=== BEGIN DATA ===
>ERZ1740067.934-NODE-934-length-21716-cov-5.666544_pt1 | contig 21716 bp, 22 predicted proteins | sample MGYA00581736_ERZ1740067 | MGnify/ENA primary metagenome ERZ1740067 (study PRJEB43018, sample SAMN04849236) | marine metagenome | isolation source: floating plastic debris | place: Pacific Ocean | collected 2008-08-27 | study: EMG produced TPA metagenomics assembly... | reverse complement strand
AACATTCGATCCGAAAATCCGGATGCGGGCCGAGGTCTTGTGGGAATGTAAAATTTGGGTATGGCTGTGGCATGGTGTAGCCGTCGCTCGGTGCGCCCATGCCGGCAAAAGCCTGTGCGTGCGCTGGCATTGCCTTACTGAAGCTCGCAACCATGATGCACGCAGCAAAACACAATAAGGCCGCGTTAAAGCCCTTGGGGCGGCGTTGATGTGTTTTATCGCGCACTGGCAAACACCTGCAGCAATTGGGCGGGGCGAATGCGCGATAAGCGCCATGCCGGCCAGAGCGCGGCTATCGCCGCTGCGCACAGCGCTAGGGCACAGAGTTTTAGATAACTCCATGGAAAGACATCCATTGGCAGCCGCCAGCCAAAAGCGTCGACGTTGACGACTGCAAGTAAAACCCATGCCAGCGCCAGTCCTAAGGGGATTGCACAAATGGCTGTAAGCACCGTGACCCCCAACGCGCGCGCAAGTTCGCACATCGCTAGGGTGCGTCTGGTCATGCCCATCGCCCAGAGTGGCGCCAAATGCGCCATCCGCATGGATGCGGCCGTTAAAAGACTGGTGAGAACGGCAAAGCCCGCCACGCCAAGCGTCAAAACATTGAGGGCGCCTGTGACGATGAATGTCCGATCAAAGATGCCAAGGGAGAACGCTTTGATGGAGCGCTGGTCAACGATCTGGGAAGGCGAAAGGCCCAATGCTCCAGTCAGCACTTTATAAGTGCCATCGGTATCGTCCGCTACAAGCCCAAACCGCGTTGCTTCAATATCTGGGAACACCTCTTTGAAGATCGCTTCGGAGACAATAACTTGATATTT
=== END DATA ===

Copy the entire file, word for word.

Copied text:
>ERZ1740067.934-NODE-934-length-21716-cov-5.666544_pt1 | contig 21716 bp, 22 predicted proteins | sample MGYA00581736_ERZ1740067 | MGnify/ENA primary metagenome ERZ1740067 (study PRJEB43018, sample SAMN04849236) | marine metagenome | isolation source: floating plastic debris | place: Pacific Ocean | collected 2008-08-27 | study: EMG produced TPA metagenomics assembly... | reverse complement strand
AACATTCGATCCGAAAATCCGGATGCGGGCCGAGGTCTTGTGGGAATGTAAAATTTGGGTATGGCTGTGGCATGGTGTAGCCGTCGCTCGGTGCGCCCATGCCGGCAAAAGCCTGTGCGTGCGCTGGCATTGCCTTACTGAAGCTCGCAACCATGATGCACGCAGCAAAACACAATAAGGCCGCGTTAAAGCCCTTGGGGCGGCGTTGATGTGTTTTATCGCGCACTGGCAAACACCTGCAGCAATTGGGCGGGGCGAATGCGCGATAAGCGCCATGCCGGCCAGAGCGCGGCTATCGCCGCTGCGCACAGCGCTAGGGCACAGAGTTTTAGATAACTCCATGGAAAGACATCCATTGGCAGCCGCCAGCCAAAAGCGTCGACGTTGACGACTGCAAGTAAAACCCATGCCAGCGCCAGTCCTAAGGGGATTGCACAAATGGCTGTAAGCACCGTGACCCCCAACGCGCGCGCAAGTTCGCACATCGCTAGGGTGCGTCTGGTCATGCCCATCGCCCAGAGTGGCGCCAAATGCGCCATCCGCATGGATGCGGCCGTTAAAAGACTGGTGAGAACGGCAAAGCCCGCCACGCCAAGCGTCAAAACATTGAGGGCGCCTGTGACGATGAATGTCCGATCAAAGATGCCAAGGGAGAACGCTTTGATGGAGCGCTGGTCAACGATCTGGGAAGGCGAAAGGCCCAATGCTCCAGTCAGCACTTTATAAGTGCCATCGGTATCGTCCGCTACAAGCCCAAACCGCGTTGCTTCAATATCTGGGAACACCTCTTTGAAGATCGCTTCGGAGACAATAACTTGATATTT